hemangi kadlakFirst of all, I would like to thank the organizers for inviting me to this conference on 'Dalit Women Speak.' Before coming to the topic which is given to me for today's talk, I want to give focus on the main conference heading that is 'Dalit Women Speak'. After reading this line, it immediately came to my mind, do we really see that Dalit women don't speak?

The reality is that they speak a lot, and they have been speaking for generations in their houses, even outside within their community and in general society. But the fact is that people have unheard them, neglected their voices by thinking these women are illiterate, lower caste, uncivilized, poor, don't have any culture. These comments from dominant castes reflect their mentality on caste and gender.

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Cities, Nation and Rape

 

Nabanita Roy

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After an easy search, I entered the National Crime Record Bureau (NCRB) website, the Indian government agency responsible for collecting and analyzing crime data, and landed up finding a downloadable pdf, reading 'Crime in India-2017 Statistics'. And the date at once seemed very contemporary and relevant for understanding the pattern of crime, particularly against women.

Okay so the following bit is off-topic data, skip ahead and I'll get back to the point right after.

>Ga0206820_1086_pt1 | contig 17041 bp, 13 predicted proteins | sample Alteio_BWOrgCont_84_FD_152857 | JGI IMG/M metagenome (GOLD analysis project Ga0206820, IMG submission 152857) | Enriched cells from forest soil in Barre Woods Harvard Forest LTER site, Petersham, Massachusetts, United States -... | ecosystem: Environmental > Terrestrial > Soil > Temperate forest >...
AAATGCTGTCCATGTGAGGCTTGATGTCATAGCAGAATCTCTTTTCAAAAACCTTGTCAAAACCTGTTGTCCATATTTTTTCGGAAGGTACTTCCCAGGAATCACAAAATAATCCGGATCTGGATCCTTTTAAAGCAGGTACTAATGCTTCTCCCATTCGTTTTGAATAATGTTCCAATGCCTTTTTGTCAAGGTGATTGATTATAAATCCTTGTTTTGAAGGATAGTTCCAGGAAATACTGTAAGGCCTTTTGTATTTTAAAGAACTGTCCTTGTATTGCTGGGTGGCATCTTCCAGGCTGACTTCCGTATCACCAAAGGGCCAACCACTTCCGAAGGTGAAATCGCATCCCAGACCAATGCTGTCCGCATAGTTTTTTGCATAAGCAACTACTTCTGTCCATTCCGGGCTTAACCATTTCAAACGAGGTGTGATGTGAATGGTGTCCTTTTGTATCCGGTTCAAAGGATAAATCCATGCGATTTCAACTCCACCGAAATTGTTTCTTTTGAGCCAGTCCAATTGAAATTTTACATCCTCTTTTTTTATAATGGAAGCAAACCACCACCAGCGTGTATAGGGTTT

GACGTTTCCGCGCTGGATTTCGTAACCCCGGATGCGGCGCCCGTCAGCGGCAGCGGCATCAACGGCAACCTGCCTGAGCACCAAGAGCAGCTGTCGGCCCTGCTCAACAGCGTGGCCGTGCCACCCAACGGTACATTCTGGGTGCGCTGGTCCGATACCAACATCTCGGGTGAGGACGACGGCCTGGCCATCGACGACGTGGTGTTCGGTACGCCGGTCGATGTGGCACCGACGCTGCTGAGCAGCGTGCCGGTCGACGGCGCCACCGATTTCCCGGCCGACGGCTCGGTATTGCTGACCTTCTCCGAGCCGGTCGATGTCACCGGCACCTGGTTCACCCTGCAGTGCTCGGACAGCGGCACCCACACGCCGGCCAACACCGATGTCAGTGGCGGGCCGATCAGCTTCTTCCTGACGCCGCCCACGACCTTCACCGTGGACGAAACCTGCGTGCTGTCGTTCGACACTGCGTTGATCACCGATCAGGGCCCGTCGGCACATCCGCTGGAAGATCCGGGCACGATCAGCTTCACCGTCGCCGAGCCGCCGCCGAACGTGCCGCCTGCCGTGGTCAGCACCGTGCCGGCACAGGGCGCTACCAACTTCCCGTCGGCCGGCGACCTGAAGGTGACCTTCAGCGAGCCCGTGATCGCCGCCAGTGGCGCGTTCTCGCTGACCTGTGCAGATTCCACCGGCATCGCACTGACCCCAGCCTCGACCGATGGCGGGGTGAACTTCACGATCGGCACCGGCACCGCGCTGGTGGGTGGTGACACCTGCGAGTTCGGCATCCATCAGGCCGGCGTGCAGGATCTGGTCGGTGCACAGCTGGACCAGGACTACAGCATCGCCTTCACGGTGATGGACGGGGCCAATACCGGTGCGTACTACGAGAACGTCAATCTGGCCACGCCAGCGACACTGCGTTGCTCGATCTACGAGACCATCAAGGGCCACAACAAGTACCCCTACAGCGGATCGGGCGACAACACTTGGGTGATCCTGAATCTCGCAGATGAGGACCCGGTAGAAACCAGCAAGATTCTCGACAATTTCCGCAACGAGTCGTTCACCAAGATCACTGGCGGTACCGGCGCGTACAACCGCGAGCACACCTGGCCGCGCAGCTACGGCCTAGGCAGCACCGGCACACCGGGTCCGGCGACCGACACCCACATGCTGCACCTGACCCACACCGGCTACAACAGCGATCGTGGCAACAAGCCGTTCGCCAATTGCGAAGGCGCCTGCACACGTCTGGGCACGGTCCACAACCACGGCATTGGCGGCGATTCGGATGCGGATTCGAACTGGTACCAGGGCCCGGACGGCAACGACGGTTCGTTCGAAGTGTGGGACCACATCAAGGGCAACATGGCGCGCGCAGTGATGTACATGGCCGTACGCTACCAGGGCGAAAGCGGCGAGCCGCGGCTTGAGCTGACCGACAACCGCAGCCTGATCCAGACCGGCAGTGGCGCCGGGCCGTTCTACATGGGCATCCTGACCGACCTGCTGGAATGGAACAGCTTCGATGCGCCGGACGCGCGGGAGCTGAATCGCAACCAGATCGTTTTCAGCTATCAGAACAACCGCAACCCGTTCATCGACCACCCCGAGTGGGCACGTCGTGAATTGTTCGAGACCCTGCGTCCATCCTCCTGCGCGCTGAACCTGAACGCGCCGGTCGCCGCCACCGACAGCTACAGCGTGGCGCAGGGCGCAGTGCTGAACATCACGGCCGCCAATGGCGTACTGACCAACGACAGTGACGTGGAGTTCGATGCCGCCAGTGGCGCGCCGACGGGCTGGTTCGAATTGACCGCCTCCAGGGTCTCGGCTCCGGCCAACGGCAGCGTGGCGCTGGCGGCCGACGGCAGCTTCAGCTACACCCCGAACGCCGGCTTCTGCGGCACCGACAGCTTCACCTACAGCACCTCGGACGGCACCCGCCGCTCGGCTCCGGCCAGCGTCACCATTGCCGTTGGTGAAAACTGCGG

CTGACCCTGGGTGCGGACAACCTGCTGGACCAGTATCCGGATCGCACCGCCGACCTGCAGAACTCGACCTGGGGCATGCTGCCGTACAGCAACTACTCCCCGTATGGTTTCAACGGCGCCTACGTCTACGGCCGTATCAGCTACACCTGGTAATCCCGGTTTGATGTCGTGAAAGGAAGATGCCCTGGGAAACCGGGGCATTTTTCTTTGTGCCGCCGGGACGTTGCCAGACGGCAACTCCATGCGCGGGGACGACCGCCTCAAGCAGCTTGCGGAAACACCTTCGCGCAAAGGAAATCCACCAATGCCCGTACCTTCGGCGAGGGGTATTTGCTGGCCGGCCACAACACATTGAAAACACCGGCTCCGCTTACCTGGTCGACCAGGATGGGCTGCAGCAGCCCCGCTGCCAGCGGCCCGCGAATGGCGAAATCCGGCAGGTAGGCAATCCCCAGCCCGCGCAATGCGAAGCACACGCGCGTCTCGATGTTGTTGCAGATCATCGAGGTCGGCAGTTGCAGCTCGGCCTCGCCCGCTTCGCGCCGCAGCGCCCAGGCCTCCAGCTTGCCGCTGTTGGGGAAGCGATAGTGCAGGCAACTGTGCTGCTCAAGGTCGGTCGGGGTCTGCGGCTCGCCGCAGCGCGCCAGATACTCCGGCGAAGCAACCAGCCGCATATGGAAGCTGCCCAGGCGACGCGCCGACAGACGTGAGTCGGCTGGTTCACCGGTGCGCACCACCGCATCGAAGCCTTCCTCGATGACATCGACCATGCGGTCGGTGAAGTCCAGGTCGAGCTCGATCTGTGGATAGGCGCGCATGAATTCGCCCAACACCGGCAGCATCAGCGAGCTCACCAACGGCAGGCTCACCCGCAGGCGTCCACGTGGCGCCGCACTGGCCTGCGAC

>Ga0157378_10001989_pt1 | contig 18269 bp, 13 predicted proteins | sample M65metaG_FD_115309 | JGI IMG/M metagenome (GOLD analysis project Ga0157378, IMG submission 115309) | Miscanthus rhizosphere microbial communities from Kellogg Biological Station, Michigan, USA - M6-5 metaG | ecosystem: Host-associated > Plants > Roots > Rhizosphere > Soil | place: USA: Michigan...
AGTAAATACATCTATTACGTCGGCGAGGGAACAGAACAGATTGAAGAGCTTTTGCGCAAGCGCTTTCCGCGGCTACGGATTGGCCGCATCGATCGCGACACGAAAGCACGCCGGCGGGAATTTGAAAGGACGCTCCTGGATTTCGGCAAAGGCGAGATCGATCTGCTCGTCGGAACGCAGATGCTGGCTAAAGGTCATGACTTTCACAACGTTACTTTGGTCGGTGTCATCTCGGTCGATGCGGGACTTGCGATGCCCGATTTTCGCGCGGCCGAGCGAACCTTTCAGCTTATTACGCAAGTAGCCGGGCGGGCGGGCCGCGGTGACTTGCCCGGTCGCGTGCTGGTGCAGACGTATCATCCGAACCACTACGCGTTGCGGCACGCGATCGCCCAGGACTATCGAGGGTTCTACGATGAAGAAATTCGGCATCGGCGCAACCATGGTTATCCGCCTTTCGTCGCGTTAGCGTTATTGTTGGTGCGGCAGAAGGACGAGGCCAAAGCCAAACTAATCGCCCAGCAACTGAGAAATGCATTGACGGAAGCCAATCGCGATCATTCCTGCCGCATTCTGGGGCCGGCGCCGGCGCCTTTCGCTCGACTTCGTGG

To the backdrop of my search was the need to find some statistical record of crimes against women in India. With Priyanka Reddy's rape and murder in Hyderabad and the nationwide protests against the heinous crime, I had to understand why some 'rape victims' only spur discourses on Indian rape culture or the toxic masculinity of Indian men, whereas the rape and murder of 19-year-old Jaba Roy from Dinajpur on September this year, head dismembered, discarded in public space or the rape and murder of 10-year Khushboo Parveen from Falakata in the following month, were never accommodated as subjects of the mainstream discourses to define the rape culture.